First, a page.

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Dwayne Roach, Ph.D., the Conrad Prebys Chair in Virology Dwayne Roach, Ph.D., the Conrad Prebys Chair in Virology
 


New Frontiers in Personalized Medicine

Dwayne Roach's research in the field strengthens the capacity of SDSU's Viral Information Institute.
By SDSU News Team
 

With San Diego State University President Adela de la Torre driving major institutional initiatives in support of student, faculty and staff development, and with ambitious plans for future growth, SDSU opens 2019 with increased momentum toward an expanded community impact.

"Directions: SDSU in 2019" is a series highlighting top stories related to university research, student success and innovative programs and provides a forward-looking lens into the work of students, faculty and staff.


Dwayne Roach, Ph.D., joined SDSU in September 2018 as the Conrad Prebys Chair in Virology in the College of Science’s Viral Information Institute (VII). Virology is the study of viruses, the most diverse and yet uncharacterized life forms on the planet.

Q. How did you become interested in this particular field of microbiology?

Surprisingly, school was never that appealing to me. But, after working for a few years in automotive manufacturing, I realized I needed a different career. It was my grandmother who encouraged me to go to university, and this is how I became the first in my family to go to college. Although I had the intent to become a business major, after my taking a biology class, I was hooked on microbiology. My interest in research arose when  I joined the lab of Alan Castle at Brock University for my bachelor’s senior honors thesis. He was studying the use of phages (viruses that infect bacteria) as biological control agents for a disease called fire blight, which afflicts apple and pear trees. After graduation, Dr. Castle encouraged me apply to the Ph.D. program and join the lab of Antonet Svircev, our collaborator on the fire blight project. My Ph.D. thesis solidified my love for research and for phages.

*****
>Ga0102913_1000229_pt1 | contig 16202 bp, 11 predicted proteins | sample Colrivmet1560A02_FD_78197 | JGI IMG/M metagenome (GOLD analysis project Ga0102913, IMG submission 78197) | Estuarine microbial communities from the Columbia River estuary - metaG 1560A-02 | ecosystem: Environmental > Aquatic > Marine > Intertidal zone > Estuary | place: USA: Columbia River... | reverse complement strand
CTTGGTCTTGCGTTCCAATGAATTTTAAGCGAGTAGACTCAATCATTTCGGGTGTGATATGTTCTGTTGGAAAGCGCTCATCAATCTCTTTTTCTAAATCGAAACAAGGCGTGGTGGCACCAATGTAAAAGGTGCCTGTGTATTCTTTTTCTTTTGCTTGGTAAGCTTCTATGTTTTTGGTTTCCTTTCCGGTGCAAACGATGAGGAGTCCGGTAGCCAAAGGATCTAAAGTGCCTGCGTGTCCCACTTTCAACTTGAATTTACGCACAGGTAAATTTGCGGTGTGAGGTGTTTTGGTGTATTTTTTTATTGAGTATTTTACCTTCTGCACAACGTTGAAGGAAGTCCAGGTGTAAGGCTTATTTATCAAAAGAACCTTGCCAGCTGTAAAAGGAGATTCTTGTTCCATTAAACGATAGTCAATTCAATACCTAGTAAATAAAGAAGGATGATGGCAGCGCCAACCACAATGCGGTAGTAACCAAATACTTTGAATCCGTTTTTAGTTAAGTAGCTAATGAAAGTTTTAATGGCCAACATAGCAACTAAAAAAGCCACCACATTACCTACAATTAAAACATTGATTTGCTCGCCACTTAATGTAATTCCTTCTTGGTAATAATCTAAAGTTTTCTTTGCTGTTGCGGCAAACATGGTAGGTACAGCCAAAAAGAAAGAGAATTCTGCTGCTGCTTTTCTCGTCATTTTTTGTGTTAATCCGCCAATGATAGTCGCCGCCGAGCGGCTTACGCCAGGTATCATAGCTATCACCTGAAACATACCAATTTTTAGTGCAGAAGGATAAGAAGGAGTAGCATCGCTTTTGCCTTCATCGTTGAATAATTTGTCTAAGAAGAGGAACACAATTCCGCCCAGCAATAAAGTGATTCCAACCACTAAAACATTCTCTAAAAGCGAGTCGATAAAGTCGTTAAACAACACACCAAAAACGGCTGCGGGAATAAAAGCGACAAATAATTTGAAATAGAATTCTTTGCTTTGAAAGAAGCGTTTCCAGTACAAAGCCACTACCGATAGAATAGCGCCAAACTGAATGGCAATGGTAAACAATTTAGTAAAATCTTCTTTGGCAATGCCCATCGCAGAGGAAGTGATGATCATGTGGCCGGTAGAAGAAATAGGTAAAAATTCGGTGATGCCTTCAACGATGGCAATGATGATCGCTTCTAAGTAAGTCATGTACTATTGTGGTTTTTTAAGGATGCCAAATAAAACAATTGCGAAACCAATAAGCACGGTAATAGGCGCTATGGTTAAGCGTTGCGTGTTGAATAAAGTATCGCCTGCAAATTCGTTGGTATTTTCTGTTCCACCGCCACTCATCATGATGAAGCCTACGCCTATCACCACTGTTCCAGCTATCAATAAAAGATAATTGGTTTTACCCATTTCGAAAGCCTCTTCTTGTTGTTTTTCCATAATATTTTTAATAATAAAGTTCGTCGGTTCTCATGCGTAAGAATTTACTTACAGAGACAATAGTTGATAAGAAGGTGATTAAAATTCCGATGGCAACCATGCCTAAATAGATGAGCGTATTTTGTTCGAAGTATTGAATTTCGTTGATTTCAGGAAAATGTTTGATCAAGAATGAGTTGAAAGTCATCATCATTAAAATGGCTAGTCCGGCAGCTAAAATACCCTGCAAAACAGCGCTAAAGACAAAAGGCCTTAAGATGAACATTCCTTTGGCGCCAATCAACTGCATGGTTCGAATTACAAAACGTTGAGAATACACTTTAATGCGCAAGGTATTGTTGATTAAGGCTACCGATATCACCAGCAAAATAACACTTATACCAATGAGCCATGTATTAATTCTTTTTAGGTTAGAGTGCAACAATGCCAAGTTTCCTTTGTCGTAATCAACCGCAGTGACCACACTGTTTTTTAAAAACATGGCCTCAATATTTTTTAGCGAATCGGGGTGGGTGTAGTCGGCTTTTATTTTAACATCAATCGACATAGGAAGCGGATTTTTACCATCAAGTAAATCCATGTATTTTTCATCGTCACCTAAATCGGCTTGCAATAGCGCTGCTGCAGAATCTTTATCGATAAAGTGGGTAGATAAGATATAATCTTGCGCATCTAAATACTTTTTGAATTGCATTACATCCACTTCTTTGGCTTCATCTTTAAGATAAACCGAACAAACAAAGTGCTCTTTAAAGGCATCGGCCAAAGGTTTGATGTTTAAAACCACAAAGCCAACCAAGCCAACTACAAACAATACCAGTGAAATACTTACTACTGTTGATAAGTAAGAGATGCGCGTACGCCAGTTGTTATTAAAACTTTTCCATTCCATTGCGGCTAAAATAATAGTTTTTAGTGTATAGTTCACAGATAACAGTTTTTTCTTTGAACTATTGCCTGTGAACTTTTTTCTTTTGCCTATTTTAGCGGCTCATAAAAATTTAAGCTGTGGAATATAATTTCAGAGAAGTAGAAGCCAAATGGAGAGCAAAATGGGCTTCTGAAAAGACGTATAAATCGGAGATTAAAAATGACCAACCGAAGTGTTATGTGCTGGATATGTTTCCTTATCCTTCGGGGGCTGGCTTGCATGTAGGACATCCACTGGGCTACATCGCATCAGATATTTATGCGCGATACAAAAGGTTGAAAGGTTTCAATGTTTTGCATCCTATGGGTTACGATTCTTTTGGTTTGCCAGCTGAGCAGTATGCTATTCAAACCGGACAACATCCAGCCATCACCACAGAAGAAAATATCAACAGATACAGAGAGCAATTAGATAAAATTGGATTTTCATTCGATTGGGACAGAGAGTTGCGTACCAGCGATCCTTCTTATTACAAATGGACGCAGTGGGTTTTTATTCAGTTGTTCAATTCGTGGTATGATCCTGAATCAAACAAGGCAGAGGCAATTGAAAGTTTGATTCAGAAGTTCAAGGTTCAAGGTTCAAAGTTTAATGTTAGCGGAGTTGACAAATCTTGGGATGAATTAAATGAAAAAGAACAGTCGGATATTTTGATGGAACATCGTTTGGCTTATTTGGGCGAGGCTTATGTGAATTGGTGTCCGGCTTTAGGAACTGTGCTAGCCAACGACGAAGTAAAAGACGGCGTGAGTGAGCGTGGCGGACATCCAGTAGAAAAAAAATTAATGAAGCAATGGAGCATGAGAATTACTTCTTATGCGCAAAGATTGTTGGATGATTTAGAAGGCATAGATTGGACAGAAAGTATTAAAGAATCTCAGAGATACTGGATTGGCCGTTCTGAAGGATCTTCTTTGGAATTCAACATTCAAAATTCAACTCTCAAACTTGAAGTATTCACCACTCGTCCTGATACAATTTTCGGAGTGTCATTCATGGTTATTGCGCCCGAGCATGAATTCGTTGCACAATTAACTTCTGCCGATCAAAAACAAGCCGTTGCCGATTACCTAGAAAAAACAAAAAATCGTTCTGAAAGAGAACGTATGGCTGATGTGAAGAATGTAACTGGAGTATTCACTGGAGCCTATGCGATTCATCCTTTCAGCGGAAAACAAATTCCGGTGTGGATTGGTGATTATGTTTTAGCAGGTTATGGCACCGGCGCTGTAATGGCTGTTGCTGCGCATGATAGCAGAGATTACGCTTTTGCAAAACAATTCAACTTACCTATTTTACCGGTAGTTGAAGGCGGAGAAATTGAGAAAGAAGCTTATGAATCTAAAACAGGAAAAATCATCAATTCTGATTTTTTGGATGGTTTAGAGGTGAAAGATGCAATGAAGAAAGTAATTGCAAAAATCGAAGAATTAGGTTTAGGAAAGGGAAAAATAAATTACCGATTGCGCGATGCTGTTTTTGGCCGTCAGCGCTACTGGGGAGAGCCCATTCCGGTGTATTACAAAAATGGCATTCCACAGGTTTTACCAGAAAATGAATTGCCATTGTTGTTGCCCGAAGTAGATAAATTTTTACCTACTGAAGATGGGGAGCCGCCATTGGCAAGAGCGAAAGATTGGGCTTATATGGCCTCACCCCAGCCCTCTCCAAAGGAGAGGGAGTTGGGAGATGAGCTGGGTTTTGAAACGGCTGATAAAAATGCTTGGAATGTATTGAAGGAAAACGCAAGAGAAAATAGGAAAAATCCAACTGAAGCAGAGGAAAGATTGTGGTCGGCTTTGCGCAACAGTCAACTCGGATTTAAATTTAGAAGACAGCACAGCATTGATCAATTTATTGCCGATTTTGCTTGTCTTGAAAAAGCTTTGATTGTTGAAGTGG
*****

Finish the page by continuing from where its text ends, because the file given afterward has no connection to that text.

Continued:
Q. Where did you go from there?

My first postdoc position was at the U.S. Department of Agriculture in the lab of David Donovan. There, I used synthetic biology to make designer phage enzymes that had antibacterial properties to control bacterial contamination in fuel ethanol fermentations. As a side project, I investigated if a similar approach could be used to treat mastitis in dairy cows. I was able to modify the enzyme in such a way that it entered mammary gland cells to target intracellular bacterial infection. Just before joining SDSU, I worked at Institut Pasteur in Paris in the lab of Laurent Debarbieux developing phage therapy to control multidrug resistant infections in humans. As a phage biologist, it was an honor to work at the same institute where 100 years earlier phages were discovered by fellow Canadian microbiologist, Felix d’Hérelle. 

Q. How does phage therapy work?

Phages need to infect bacteria to replicate. After replication, the bacterial cell bursts, releasing several hundred viral progeny. So far, phage therapy has not been approved for use in clinics in the United States. However, clinicians (medical doctors) can use it as a compassionate therapy when a patient’s infection is unresponsive to traditional antibiotic therapy. The clinicians will first isolate and identify the bacterial strain before sending it to a phage research lab like those at SDSU. There scientists will identify phages that can kill the strain as well as make enough purified phages to be administered to the patient. This is the essence of personalized medicine.

What attracted you to SDSU?

The opportunity to join the Viral Information Institute and its world-renowned faculty was a big factor in my decision. The institute has a strong community of scientists from diverse fields that have been at the forefront of phage research on human and ecosystem health.

You can read more about SDSU’s Viral Information Institute in the spring issue of 360: The Magazine of San Diego State University, due out in March.